> +                         [acp-address]                         +
> |                                                               |
> +                                                               +
> |                                                               |
> +---------------------------------------------------------------+
> |     rsub-len                 |   rsub...                      |
> +------------------------------+                                +
> ~                                                               ~
> +---------------------------------------------------------------+
> |     acp-domain-len           |   acp-domain...                |
> +------------------------------+                                +
> ~                                                               ~
> +---------------------------------------------------------------+
> |                    [TLV extensions]                           |
> +---------------------------------------------------------------+
> where M means that the holder of the cert is allowed to establish an ACP
> secure channel (what the '0' acp-address does in the present
> formulation) and A means that the acp-address field is present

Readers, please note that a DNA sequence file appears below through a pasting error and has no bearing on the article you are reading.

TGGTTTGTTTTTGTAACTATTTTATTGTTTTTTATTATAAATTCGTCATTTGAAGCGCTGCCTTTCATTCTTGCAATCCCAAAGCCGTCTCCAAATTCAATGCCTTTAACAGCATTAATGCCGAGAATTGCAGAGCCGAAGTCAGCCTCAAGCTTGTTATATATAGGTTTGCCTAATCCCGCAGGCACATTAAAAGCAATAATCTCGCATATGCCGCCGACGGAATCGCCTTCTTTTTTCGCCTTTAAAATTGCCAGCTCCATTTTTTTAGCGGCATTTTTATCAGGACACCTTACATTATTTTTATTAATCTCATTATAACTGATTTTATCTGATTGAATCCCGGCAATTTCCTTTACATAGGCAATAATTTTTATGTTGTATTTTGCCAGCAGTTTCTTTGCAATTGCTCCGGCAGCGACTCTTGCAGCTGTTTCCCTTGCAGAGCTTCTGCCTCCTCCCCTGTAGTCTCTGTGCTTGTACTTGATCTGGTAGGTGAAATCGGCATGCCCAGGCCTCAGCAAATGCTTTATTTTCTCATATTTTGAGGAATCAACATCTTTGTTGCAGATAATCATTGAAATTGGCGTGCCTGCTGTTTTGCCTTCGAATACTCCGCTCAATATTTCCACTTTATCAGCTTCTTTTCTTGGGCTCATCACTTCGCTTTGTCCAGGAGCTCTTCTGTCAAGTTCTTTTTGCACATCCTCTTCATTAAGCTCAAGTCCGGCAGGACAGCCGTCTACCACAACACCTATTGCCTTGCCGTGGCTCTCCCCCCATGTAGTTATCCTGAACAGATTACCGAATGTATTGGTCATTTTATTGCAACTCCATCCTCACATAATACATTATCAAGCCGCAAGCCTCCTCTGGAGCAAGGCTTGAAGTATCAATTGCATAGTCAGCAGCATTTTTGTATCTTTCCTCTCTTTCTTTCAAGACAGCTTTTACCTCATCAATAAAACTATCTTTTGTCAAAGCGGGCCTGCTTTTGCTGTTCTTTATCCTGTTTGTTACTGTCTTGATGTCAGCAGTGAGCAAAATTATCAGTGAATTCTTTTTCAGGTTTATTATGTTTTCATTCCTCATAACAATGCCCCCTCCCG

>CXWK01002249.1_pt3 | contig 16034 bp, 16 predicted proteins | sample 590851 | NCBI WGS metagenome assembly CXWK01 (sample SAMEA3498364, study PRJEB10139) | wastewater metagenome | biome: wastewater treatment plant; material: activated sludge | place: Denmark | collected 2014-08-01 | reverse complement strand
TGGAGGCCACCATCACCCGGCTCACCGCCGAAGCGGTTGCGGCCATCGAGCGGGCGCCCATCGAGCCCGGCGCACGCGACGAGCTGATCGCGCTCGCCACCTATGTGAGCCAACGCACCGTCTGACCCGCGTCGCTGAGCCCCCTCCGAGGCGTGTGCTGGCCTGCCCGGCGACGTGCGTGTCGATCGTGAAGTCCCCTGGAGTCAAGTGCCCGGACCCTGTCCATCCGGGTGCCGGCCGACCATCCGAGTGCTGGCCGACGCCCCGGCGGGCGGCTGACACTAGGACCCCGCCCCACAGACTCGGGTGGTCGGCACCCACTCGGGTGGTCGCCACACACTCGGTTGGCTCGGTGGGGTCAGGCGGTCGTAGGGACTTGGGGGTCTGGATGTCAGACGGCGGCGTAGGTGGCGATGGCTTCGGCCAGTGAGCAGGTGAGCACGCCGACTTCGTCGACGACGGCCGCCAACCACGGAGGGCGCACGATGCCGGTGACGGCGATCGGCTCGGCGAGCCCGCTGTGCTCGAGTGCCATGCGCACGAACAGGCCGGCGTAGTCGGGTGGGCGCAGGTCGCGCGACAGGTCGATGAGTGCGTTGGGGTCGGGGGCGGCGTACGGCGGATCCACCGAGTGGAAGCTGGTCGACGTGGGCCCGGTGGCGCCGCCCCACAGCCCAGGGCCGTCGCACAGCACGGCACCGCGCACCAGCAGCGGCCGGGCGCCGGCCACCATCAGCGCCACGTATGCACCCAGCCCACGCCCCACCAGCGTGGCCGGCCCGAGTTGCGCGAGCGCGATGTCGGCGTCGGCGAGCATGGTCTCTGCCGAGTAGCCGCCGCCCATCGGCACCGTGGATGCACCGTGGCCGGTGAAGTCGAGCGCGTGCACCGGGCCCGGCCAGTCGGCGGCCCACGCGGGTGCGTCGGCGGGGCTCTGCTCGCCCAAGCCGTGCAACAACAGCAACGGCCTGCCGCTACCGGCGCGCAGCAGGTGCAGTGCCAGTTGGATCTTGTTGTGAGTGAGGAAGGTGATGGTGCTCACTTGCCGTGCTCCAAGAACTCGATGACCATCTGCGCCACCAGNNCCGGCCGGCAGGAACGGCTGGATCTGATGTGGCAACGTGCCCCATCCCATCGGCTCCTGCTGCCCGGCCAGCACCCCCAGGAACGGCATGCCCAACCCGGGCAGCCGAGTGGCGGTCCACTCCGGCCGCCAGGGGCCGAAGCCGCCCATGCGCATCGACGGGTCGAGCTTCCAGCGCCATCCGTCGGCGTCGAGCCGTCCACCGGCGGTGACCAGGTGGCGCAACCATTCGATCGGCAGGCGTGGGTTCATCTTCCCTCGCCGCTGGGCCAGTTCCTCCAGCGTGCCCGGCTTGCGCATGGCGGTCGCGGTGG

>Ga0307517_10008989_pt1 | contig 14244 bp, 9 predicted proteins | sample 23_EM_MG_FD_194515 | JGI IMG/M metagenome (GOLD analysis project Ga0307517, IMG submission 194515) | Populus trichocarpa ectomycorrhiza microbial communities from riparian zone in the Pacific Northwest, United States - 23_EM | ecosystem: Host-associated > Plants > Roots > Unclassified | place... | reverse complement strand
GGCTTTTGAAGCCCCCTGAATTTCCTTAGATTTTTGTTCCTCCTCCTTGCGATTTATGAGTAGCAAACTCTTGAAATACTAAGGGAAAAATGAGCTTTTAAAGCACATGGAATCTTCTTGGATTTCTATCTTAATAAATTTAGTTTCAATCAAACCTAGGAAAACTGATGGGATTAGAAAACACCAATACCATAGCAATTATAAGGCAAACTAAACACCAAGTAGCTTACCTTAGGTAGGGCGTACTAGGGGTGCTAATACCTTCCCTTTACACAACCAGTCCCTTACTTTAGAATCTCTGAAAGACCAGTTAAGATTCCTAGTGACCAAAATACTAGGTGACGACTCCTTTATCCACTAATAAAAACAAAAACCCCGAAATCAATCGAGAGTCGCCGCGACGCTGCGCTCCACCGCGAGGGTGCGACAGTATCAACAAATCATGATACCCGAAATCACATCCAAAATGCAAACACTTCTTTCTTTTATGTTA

> and just pack that into an OCTET STRING.
> Is the email address for human use really
> providing much value?  This is pretty clearly breaking an abstraction
> barrier, from my point of view.

See above at the DISCUSS for my list of reasons to go with the rfc822name
encoding. Compared to your (more efficient) encoding, its specifically
about diagnostics and the ability for any existing certificarte tool to
correctly display a string for an existing field (rfc822name). What would
a randomn existing tool show a human for your field ? could i easily
copy & paste it, could i easily have a script put it into a list,
copy into excel spreadsheet (annoyingly enough we still live in a world
where we need to deal with humans and their preferences. We're trying to minize
what humans need to manage in ANIMA/ACP, but this is exactly the pieces they
will need to deal with whenever they troubleshoot).

We wouldn't only have to redo the whole encoding into the certificate
as you proposed, but also come up with recommended standard representations for humans
to make it easy to operate across all type of tool chains where humans
are involved. Which could be the rfc822 representation because its
kinda nicely human logical ("node+tags@domain"...).

>       It also makes acp-domain-name a valid e-mail target across all
>       routing-subdomains.
> nit: rfcSELF@acp-domain-name

actually "domain-information", fixed.

>    o  It should be possible to share the LDevID with other uses beside
>       the ACP.  Therefore, the information element required for the ACP
>       should be encoded so that it minimizes the possibility of creating
>       incompatibilities with such other uses.
> otherName with an ACP-specific OID has zero possibility of collisions
> with other uses; reusing rfc822Name has nonzero possibility of
> collision.  (Note that having multiple otherNames is allowed.)

Q1: Who allocates the OID ?
Q2: Could we put the currently domain-information into the otherName as a string ?